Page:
-You may still feel tired and have morning sickness.

-You may have headaches and get lightheaded or dizzy. If these symptoms persist or are severe, tell your health care provider.

-Your clothes may begin to feel tight around your waist and breasts. Try pullover tops and skirts or pants with elastic waists.

Prenatal Care Guide

-Visit your health care provider for one prenatal checkup.

-You have a slightly increased need for almost all vitamins and minerals to nourish your baby. A healthy diet helps to meet these needs.

-You may have gained 2 to 4 pounds by now. A woman who starts pregnancy at a normal weight should gain 25 to 35 pounds during pregnancy. Ask your health care provider how much weight you should gain.

-Exercise can be beneficial. Walking is a good choice. Check with your health care provider before starting an exercise program.

-If your health care provider recommends prenatal testing using chorionic villus sampling (CVS), you can have the test now.

NEXT: MONTH 4

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MONTH 4

Your Baby

  • The baby moves, kicks and swallows.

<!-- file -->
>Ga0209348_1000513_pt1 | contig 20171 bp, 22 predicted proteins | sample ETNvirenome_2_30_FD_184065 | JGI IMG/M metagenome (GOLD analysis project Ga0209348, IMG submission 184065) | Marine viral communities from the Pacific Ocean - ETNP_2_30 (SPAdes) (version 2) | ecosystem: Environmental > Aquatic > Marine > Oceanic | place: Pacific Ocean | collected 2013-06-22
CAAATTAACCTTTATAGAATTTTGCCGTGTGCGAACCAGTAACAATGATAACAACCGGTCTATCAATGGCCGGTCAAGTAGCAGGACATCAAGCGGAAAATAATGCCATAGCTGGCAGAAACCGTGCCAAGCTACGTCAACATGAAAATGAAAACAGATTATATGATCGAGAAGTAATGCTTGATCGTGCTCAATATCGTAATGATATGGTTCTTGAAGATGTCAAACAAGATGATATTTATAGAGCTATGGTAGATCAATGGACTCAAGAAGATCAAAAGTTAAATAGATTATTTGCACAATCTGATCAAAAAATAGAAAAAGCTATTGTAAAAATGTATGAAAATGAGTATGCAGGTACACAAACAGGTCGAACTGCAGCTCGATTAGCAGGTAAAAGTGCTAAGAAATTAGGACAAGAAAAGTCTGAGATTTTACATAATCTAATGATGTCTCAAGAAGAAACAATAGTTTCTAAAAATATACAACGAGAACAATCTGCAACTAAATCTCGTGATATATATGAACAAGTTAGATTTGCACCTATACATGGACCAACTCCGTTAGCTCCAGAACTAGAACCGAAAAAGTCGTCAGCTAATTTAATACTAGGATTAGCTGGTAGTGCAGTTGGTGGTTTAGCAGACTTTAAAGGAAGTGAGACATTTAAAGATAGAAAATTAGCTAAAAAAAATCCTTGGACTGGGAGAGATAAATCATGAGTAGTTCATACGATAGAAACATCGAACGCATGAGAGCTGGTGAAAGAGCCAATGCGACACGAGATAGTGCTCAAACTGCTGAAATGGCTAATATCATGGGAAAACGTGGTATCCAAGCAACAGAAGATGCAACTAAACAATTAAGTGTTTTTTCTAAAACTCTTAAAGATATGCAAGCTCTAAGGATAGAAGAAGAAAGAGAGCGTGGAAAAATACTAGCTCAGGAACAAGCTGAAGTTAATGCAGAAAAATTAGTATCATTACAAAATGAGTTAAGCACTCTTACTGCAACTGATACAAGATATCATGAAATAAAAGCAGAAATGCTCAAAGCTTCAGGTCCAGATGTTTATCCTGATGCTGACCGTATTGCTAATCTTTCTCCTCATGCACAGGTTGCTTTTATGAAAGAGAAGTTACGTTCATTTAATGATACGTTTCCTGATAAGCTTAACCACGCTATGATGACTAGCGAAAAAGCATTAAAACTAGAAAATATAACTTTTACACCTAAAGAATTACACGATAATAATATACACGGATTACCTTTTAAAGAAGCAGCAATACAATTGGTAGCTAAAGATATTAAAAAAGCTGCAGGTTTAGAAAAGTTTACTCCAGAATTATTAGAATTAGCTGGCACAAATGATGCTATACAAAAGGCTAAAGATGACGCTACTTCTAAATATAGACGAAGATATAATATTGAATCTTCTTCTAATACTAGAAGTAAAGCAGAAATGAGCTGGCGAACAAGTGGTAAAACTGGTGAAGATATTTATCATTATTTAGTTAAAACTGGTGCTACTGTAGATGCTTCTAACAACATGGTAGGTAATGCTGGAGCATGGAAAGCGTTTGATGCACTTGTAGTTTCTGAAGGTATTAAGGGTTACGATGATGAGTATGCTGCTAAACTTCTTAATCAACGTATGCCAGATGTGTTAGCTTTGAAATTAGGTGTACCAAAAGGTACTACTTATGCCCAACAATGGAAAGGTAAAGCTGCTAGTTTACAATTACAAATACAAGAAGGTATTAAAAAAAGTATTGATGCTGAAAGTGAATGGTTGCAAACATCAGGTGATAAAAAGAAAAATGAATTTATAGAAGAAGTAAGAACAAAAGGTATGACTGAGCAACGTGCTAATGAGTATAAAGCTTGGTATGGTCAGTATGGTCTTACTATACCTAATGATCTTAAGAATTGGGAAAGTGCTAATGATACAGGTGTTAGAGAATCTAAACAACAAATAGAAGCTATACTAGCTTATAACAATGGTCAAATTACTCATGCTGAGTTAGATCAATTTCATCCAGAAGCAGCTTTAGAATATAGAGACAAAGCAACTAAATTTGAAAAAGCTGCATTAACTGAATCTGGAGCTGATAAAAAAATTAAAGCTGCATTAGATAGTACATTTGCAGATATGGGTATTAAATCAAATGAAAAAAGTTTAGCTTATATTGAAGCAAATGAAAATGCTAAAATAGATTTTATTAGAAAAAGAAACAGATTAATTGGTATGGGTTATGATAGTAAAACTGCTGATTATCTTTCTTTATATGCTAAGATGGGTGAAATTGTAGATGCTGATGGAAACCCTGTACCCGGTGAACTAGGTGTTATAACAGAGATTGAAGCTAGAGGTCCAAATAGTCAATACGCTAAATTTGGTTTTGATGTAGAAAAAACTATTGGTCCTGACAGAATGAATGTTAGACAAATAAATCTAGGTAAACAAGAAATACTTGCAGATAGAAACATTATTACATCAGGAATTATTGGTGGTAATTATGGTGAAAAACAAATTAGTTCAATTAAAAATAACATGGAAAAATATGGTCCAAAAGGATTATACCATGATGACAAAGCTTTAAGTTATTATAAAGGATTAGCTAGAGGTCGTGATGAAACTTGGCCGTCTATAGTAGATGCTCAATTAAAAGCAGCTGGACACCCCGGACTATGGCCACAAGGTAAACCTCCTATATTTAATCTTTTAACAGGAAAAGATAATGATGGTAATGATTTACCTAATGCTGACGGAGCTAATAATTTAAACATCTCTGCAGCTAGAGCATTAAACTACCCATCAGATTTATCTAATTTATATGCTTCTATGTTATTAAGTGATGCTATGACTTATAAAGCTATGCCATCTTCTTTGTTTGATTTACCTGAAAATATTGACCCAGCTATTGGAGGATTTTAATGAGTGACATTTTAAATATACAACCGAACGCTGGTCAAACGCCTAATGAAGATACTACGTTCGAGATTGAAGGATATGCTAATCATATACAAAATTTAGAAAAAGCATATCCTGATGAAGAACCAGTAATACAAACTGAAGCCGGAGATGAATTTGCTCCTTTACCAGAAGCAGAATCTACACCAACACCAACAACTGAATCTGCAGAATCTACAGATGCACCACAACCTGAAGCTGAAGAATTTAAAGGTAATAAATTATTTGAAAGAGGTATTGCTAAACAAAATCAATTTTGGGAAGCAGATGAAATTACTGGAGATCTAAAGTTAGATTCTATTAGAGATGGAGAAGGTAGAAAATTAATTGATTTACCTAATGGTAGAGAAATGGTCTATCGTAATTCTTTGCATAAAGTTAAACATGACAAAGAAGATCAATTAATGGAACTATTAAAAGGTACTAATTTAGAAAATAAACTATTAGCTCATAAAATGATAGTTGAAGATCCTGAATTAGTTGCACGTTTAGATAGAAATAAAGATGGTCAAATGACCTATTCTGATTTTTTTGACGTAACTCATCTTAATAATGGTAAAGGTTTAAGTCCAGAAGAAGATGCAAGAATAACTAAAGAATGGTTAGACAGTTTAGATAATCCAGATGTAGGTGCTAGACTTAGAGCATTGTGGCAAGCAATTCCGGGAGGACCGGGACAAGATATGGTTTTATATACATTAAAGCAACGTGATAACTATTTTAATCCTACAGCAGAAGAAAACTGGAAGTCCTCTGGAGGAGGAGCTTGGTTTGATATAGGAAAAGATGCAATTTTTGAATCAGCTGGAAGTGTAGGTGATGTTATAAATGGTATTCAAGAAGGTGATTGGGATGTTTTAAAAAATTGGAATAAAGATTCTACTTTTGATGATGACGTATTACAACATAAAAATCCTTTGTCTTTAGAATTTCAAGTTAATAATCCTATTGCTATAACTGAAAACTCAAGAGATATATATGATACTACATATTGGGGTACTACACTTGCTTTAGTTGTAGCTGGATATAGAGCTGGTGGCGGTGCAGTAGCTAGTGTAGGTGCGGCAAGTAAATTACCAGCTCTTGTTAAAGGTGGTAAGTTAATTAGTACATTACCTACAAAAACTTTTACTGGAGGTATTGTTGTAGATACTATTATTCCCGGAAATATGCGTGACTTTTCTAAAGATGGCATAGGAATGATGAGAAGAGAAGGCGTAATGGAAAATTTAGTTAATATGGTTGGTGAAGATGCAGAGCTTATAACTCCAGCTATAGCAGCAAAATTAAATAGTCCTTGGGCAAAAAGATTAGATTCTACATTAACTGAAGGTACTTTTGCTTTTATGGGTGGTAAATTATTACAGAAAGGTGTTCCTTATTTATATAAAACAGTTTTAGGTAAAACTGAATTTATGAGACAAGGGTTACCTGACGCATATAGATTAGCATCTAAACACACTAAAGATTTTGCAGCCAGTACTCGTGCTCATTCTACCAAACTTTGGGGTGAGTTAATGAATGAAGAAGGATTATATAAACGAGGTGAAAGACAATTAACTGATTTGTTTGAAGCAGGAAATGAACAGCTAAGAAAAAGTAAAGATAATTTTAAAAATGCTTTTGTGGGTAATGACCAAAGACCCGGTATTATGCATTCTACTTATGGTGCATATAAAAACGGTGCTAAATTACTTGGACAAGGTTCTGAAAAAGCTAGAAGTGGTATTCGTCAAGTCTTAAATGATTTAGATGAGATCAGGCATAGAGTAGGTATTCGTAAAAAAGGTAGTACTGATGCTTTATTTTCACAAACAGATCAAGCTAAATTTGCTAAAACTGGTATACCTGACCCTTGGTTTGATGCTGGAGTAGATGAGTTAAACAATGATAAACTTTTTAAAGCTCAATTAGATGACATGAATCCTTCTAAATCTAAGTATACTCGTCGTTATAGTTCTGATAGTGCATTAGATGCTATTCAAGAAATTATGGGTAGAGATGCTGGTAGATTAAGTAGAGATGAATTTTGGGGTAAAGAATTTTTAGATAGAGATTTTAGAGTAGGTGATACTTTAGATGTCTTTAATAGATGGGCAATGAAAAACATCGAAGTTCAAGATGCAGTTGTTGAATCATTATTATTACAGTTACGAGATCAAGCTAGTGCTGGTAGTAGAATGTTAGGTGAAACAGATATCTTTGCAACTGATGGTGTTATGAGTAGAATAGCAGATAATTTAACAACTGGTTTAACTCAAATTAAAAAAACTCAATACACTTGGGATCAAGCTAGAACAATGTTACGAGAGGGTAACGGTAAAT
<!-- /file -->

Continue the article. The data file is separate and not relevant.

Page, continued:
• The skin is pink and transparent.
  • The umbilical cord continues to carry nourishment from mother to baby—but it also can pass along hazards like alcohol, nicotine and other drugs.
  • By the end of the fourth month, your baby is 6 to 7 inches long and weighs about 4 to 5 ounces.

Your Body

  • Your appetite increases as morning sickness goes away. You should begin to feel more energetic.
  • Toward the end of the fourth month (16 to 20 weeks), you might feel your baby move for the first time; tell your health care provider.
  • Your belly begins to show—you probably will need maternity clothes and bigger bras now.

 

Prenatal Care Guide

  • Visit your health care provider for one prenatal care checkup.
  • Pregnant women need extra iron—more than even a good diet can supply. Your doctor may recommend iron supplements.
  • You’ll probably gain about a pound a week, or 12 to 14 pounds, during the second trimester (months 4 to 6).
  • If your health care provider recommends prenatal testing using amniocentesis or a blood test called a triple screen for Down syndrome and neural tube defects, you can have them at 15 to 18 weeks.

 

NEXT: MONTH 5

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MONTH 5

Your Baby

  • The baby becomes more active, turning from side to side and sometimes head over heels.
  • Finger and toe prints can be seen.
  • The baby sleeps and wakes at regular intervals.
  • This is a month of rapid growth. At the end of the fifth month, your baby is about 10 inches long and weighs 1/2 to 1 pound.

Your Body

  • If you haven’t already, you will begin to feel your baby moving. Tell your health care provider.
  • Your uterus has grown to the height of your belly button.
  • Your heart beats faster.
  • You may need eight or more hours of sleep each night. During the day, take rest breaks if tired. Don’t push yourself.